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United States v. Wineman

United States District Court, D. Nevada

July 21, 2014

UNITED STATES OF AMERICA, Plaintiff,
v.
JOHN MARTIN WINEMAN Defendant.

ORDER

JAMES C. MAHAN, District Judge.

Presently before the court are the report and recommendation of Magistrate Judge Ferenbach. (Doc. #113). Petitioner John Martin Wineman filed objections, (docs. #114 & 118), to which the government responded, (doc. #117).

I. Report and Recommendation

Petitioner argues that his sentence should be vacated pursuant to 28 U.S.C. section 2255 because the Supreme Court's decision in United States v. Jones requires the retroactive suppression of evidence that was material to his underlying conviction. (Doc. #99).

In his report, Magistrate Judge Ferenbach recommended that petitioner's motion to vacate be denied on four separate grounds, including inter alia, that (1) petitioner waived the right to appeal nonjurisdictional antecedent rulings when he entered an unconditional guilty plea, and (2) the motion was untimely. (Doc. #113). Petitioner objected, arguing that he was persuaded to enter his guilty plea by his former attorney, William Carrico, who stated that he would initiate an appeal if there was a subsequent change to the controlling law. (Doc. #124).

This court "may accept, reject, or modify, in whole or in part, the findings or recommendations made by the magistrate." 28 U.S.C. § 636(b)(1). Where a party timely objects to a magistrate judge's report and recommendation, then the court is required to "make a de novo determination of those portions of the [report and recommendation] to which objection is made." 28 U.S.C. § 636(b)(1). Where a party fails to object, however, the court is not required to conduct "any review at all... of any issue that is not the subject of an objection." Thomas v. Arn, 474 U.S. 140, 149 (1985).

The court finds that Magistrate Judge Ferenbach did not err in finding this motion to be untimely, as it was filed more than two-and-a-half years after the deadline for petitioner to challenge his sentence pursuant to 28 U.S.C. section 2255.

However, even if the instant motion had been timely, petitioner's arguments lack merit. The Ninth Circuit has specifically held that the Jones decision does not require the retroactive suppression of evidence collected through a GPS device when an officer reasonably relied on thenvalid. binding precedent in conducting the search. United States v. Pineda-Moreno, 688 F.3d 1087, 1091 (9th Cir. 2012) cert. denied, 133 S.Ct. 994 (2013). Therefore, Magistrate Judge Ferenbach's findings were not in error.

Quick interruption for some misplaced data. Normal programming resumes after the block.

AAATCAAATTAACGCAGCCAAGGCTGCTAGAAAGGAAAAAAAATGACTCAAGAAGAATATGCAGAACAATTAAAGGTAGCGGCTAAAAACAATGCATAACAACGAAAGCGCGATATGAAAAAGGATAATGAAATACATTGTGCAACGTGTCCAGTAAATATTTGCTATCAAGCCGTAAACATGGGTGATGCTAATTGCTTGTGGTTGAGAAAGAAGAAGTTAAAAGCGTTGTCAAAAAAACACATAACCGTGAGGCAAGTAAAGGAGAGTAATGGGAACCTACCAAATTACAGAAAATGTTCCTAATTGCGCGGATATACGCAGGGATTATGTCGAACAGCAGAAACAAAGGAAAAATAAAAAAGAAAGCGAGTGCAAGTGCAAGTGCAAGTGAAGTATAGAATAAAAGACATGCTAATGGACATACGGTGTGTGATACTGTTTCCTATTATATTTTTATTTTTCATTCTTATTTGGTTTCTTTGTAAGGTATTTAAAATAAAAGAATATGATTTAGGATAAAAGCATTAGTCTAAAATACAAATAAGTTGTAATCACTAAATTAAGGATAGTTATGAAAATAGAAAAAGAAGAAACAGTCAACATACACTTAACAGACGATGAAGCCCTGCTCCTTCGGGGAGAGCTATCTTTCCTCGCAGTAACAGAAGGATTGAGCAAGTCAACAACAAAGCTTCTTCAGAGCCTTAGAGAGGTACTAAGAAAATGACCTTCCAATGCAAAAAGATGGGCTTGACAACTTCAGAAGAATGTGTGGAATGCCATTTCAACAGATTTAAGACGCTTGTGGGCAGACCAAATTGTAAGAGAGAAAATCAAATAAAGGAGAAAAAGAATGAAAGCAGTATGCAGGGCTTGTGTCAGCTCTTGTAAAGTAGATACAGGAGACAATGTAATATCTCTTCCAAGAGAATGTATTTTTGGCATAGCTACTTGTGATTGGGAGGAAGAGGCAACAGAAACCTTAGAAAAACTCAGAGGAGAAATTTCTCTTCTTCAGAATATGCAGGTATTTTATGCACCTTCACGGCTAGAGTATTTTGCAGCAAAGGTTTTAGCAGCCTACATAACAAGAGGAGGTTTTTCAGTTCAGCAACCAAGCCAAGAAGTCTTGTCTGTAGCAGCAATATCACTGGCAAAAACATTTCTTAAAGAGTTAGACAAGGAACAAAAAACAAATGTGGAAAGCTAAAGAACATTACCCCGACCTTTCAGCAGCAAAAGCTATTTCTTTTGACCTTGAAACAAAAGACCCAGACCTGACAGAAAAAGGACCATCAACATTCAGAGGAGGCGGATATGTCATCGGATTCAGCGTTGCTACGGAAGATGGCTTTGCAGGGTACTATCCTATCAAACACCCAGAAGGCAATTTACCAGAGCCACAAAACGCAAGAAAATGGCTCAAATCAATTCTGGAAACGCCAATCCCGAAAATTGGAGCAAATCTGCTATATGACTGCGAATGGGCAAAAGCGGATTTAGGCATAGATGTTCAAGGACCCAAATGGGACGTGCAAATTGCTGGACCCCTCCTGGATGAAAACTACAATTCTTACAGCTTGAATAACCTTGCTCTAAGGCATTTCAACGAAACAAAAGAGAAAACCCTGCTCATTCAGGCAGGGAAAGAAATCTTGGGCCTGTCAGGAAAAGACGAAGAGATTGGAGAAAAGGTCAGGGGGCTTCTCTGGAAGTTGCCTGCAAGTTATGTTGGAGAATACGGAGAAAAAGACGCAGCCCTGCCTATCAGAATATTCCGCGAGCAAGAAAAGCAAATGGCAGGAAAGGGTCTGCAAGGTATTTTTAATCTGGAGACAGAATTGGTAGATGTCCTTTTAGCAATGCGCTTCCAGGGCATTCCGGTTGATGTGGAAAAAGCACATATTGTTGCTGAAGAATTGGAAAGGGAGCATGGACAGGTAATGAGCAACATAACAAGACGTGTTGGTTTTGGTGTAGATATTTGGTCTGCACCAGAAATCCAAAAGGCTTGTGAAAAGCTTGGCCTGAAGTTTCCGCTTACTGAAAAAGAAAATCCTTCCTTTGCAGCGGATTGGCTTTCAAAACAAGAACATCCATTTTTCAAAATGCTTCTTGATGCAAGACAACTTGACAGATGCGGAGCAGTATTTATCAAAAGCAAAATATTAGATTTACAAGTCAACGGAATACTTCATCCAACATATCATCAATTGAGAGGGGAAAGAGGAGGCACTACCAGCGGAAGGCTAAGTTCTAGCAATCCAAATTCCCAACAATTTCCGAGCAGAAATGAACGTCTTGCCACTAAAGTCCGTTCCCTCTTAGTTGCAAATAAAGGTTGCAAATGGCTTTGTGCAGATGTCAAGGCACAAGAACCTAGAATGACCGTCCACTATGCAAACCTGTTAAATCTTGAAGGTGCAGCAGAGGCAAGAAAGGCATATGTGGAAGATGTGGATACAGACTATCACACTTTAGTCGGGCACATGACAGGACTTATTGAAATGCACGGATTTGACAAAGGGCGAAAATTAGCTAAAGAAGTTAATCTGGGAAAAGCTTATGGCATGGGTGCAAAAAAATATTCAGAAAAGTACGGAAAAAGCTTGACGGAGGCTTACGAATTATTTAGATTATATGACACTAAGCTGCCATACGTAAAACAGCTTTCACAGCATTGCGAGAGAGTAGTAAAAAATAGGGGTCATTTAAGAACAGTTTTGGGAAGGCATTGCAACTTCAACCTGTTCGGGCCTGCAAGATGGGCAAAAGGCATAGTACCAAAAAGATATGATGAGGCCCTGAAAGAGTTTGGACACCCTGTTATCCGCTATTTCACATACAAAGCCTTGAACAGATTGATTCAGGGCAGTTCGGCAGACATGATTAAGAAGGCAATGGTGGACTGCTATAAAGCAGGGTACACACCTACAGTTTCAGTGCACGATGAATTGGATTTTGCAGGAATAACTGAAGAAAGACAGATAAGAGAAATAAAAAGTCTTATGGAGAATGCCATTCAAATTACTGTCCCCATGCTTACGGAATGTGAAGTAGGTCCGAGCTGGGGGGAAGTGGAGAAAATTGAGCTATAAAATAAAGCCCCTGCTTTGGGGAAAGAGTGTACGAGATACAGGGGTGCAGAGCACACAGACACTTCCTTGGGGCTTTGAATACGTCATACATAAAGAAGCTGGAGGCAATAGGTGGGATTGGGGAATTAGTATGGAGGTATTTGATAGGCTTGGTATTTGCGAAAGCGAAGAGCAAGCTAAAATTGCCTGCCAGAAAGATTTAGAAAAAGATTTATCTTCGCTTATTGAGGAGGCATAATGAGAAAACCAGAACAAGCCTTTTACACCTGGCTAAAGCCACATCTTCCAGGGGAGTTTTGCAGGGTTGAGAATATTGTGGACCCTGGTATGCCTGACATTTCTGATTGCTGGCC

Thus, after reviewing Magistrate Judge Ferenbach's report, petitioner's objections, and the underlying briefs de novo, the court will adopt the report and recommendation in full.

II. Certificate of Appealability

The court declines to issue a certificate of appealability. The controlling statute in determining whether to issue a certificate of appealability is 28 U.S.C. section 2253, which provides as follows:

(a) In a habeas corpus proceeding or a proceeding under section 2255 before a district judge, the final order shall be subject to review, on appeal, by the court of appeals for the circuit in which the proceeding is held.
(b) There shall be no right of appeal from a final order in a proceeding to test the validity of a warrant to remove to another district or place for commitment or trial a person charged with a criminal offense against the United States, or to test the validity of such person's detention pending removal proceedings.
(c)(1) Unless a circuit justice or judge issues a certificate of appealability, an appeal may not be taken to the court of appeals from-
(A) the final order in a habeas corpus proceeding in which the detention complained of arises out of process issued by a [s]tate court; or
(B) the final order in a proceeding under section 2255.
(2) A certificate of appealability may issue under paragraph (1) only if the applicant has made a substantial showing of the denial of a constitutional right.
(3) The certificate of appealability under paragraph (1) shall indicate which specific issue or issues satisfy the showing required by paragraph (2).

Under this section, the court may issue a certificate of appealability only when a movant makes a substantial showing of the denial of a constitutional right. 28 U.S.C. § 2253(c)(2). To make a substantial showing, the movant must establish that "reasonable jurists could debate whether (or, for that matter, agree that) the petition should have been resolved in a different manner or that the issues presented were adequate to deserve encouragement to proceed further." Slack v. McDaniel, 529 U.S. 473, 484 (2000) (internal quotations omitted).

The court finds that petitioner has not made the required substantial showing of the denial of a constitutional right to justify the issuance of a certificate of appealability. Reasonable jurists would not find the court's determination that petitioner is not entitled to relief under § 2255 debatable, wrong, or deserving of encouragement to proceed further. Therefore, the court declines to issue a certificate of appealability.

Accordingly,

IT IS HEREBY ORDERED, ADJUDGED, AND DECREED that the report and recommendation of Magistrate Judge Ferenbach, (doc. #113), are ADOPTED in their entirety.

IT IS FURTHER ORDERED that petitioner's motion to vacate pursuant to 28 U.S.C. section 2255, (doc. #99), be, and the same hereby is, DENIED.

IT IS FURTHER ORDERED that petitioner's motions for appointment of counsel, (doc. # 101), and to amend, (doc. #102), are DENIED.

IT IS FURTHER ORDERED that petitioner's motions for leave to proceed in forma pauperis, (doc. #100), for transcripts at the government's expense, (doc. #104), for default, (doc. #106), to withdraw, (doc. #109), and to stay, (doc. #115) are DENIED AS MOOT.


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